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India won the notorious distinction of topping the Bribe Payers' Index 2006 compiled by Transparency International, a global anti-corruption group.
Acording to the findings of the group, India and China are most likely to pay bribes in order to win business contracts abroad.
TI Bripe Payers Index 2006: the rankings
Companies from Switzerland, Sweden, Australia, Austria and Canada bribe the least to win foreign business the report said.
The UK was ranked sixth, Germany seventh, while the US tied with Belgium at ninth place, Japan was ranked 11th.
Officials from the anti-corruption group urged the governments of the three fast emerging economies - India, China (2nd) and Russia (3rd) to take a more active role in cleaning up the business practices of their companies.
A score of 10 indicated a perception of no corruption, while zero meant corruption was viewed as rampant by companies from a particular country.
"Bribing companies are actively undermining the best efforts of governments in developing nations to improve governance, and thereby driving the vicious cycle of poverty," said Transparency International chair Huguette Labelle.
"With growing influence comes a greater responsibility that should constitute an opportunity for good," added Labelle.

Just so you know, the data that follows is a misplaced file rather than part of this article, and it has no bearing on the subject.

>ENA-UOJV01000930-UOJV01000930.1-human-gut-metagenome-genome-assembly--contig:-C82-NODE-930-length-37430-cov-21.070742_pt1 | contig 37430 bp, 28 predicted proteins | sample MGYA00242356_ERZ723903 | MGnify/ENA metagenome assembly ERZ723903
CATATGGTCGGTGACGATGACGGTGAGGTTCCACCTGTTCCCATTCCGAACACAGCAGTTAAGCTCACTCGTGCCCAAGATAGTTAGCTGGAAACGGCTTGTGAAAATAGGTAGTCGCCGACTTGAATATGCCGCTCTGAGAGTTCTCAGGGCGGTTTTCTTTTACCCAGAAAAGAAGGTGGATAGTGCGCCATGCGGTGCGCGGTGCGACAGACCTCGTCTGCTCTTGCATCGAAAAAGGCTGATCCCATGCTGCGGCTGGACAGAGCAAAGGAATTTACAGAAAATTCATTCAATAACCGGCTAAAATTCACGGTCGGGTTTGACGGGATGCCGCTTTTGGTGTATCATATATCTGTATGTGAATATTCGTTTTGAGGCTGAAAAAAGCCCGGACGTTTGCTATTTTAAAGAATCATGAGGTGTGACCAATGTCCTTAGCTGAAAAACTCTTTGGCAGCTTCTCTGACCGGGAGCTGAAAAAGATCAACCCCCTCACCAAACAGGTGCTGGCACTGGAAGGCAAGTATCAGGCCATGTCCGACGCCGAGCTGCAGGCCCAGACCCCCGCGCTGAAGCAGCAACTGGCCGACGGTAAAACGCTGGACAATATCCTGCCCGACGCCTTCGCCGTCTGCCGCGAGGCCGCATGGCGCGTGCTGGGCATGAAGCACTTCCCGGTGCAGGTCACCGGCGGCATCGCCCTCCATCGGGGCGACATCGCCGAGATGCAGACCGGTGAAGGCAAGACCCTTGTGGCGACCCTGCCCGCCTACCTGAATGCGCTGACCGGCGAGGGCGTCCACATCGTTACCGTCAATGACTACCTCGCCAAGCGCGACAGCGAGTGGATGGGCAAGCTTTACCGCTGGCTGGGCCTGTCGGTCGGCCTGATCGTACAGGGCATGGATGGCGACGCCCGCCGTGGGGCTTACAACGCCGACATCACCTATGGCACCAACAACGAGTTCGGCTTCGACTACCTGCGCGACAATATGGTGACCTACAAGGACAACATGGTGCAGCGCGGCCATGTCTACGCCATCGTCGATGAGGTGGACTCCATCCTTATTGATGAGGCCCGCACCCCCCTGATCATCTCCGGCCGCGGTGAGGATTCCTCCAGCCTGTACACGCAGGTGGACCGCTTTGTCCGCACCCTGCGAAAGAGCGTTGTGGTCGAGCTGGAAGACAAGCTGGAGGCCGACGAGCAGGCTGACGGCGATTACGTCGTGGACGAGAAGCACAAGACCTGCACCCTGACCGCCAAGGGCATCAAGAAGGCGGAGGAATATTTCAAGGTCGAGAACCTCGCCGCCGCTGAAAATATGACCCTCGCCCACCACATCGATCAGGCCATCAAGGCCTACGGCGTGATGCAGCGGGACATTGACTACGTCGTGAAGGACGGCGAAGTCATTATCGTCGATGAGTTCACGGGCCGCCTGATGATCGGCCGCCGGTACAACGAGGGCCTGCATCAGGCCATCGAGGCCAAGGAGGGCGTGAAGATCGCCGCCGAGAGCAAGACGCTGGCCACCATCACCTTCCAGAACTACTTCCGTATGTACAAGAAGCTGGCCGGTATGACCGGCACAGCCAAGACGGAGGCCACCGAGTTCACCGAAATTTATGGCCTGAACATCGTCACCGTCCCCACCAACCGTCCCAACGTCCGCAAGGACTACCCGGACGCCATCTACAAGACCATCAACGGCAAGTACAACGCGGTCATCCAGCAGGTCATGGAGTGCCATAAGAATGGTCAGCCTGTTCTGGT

"This is the right time for Russia, China and India to commit to the provisions of the OECD Convention against Bribery and contribute to the vitality of tomorrow's markets. In doing so they will become part of the effort to make corruption history."
The report was also critical of US' efforts to minimise bribery. The United States, which blazed new trails with its Foreign Corrupt Practices Act of 1977, ought to be leading the way, but ranks behind many OECD (Organisation for Economic Co-operation and Development) countries, the report stated.
The United Kingdom has demonstrated minimal enforcement of the Convention, despite scandals implicating firms such as British Aerospace.
Even high scorers, the report said, need major improvement. The behaviour of the Australian Wheat Board in the UN Oil-for-Food programme is just one example. In March of this year, German-US motor company DaimlerChrysler admitted that an internal probe confirmed allegations of 'improper payments' made by their staff in Africa, Asia and Eastern Europe.
In Asia, strong domestic anti-corruption measures at home are not consistently translating into responsible business practices abroad, especially for Singapore, Hong Kong and Taiwan. They are assessed significantly worse by respondents from non-OECD countries - the same divide is evident for the United Arab Emirates - indicating a sharp double standard in business practices.
With the lion's share of its exports going to the United States, Mexico has a high score that stands out regionally, against a poorly-scoring Brazil.
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